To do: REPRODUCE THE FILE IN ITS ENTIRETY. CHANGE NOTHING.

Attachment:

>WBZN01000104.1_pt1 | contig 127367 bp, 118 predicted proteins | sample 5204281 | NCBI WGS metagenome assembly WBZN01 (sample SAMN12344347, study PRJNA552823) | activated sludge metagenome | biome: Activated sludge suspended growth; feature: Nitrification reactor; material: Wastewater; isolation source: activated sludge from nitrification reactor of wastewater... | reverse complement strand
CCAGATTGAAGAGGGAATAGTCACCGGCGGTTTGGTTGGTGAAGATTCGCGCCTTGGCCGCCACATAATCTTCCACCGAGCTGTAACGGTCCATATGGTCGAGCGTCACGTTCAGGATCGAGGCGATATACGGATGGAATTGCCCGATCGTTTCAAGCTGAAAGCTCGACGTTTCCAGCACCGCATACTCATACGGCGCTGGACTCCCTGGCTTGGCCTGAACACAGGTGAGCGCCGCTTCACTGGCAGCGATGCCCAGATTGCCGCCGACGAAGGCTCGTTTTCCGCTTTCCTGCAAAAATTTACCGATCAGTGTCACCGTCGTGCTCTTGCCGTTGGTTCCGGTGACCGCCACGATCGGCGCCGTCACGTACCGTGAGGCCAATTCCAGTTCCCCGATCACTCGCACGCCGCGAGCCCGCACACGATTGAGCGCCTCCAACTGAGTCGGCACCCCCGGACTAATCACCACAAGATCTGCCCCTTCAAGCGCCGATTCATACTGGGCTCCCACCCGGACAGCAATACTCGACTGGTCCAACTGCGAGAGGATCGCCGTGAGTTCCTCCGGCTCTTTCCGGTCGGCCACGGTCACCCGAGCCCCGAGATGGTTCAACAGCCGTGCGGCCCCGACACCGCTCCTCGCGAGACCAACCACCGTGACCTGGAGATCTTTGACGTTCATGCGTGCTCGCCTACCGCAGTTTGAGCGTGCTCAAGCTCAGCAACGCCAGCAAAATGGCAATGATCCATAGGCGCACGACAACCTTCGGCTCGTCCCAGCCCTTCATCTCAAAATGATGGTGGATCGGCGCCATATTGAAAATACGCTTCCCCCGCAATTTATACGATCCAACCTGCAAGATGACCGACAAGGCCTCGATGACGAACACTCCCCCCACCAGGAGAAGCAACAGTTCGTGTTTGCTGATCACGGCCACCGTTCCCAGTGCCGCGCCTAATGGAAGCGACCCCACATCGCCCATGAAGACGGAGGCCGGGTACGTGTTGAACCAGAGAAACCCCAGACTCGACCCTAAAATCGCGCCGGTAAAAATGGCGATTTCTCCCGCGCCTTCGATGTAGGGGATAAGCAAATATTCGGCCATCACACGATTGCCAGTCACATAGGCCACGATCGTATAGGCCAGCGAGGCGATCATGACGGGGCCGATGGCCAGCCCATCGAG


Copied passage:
>WBZN01000104.1_pt1 | contig 127367 bp, 118 predicted proteins | sample 5204281 | NCBI WGS metagenome assembly WBZN01 (sample SAMN12344347, study PRJNA552823) | activated sludge metagenome | biome: Activated sludge suspended growth; feature: Nitrification reactor; material: Wastewater; isolation source: activated sludge from nitrification reactor of wastewater... | reverse complement strand
CCAGATTGAAGAGGGAATAGTCACCGGCGGTTTGGTTGGTGAAGATTCGCGCCTTGGCCGCCACATAATCTTCCACCGAGCTGTAACGGTCCATATGGTCGAGCGTCACGTTCAGGATCGAGGCGATATACGGATGGAATTGCCCGATCGTTTCAAGCTGAAAGCTCGACGTTTCCAGCACCGCATACTCATACGGCGCTGGACTCCCTGGCTTGGCCTGAACACAGGTGAGCGCCGCTTCACTGGCAGCGATGCCCAGATTGCCGCCGACGAAGGCTCGTTTTCCGCTTTCCTGCAAAAATTTACCGATCAGTGTCACCGTCGTGCTCTTGCCGTTGGTTCCGGTGACCGCCACGATCGGCGCCGTCACGTACCGTGAGGCCAATTCCAGTTCCCCGATCACTCGCACGCCGCGAGCCCGCACACGATTGAGCGCCTCCAACTGAGTCGGCACCCCCGGACTAATCACCACAAGATCTGCCCCTTCAAGCGCCGATTCATACTGGGCTCCCACCCGGACAGCAATACTCGACTGGTCCAACTGCGAGAGGATCGCCGTGAGTTCCTCCGGCTCTTTCCGGTCGGCCACGGTCACCCGAGCCCCGAGATGGTTCAACAGCCGTGCGGCCCCGACACCGCTCCTCGCGAGACCAACCACCGTGACCTGGAGATCTTTGACGTTCATGCGTGCTCGCCTACCGCAGTTTGAGCGTGCTCAAGCTCAGCAACGCCAGCAAAATGGCAATGATCCATAGGCGCACGACAACCTTCGGCTCGTCCCAGCCCTTCATCTCAAAATGATGGTGGATCGGCGCCATATTGAAAATACGCTTCCCCCGCAATTTATACGATCCAACCTGCAAGATGACCGACAAGGCCTCGATGACGAACACTCCCCCCACCAGGAGAAGCAACAGTTCGTGTTTGCTGATCACGGCCACCGTTCCCAGTGCCGCGCCTAATGGAAGCGACCCCACATCGCCCATGAAGACGGAGGCCGGGTACGTGTTGAACCAGAGAAACCCCAGACTCGACCCTAAAATCGCGCCGGTAAAAATGGCGATTTCTCCCGCGCCTTCGATGTAGGGGATAAGCAAATATTCGGCCATCACACGATTGCCAGTCACATAGGCCACGATCGTATAGGCCAGCGAGGCGATCATGACGGGGCCGATGGCCAGCCCATCGAG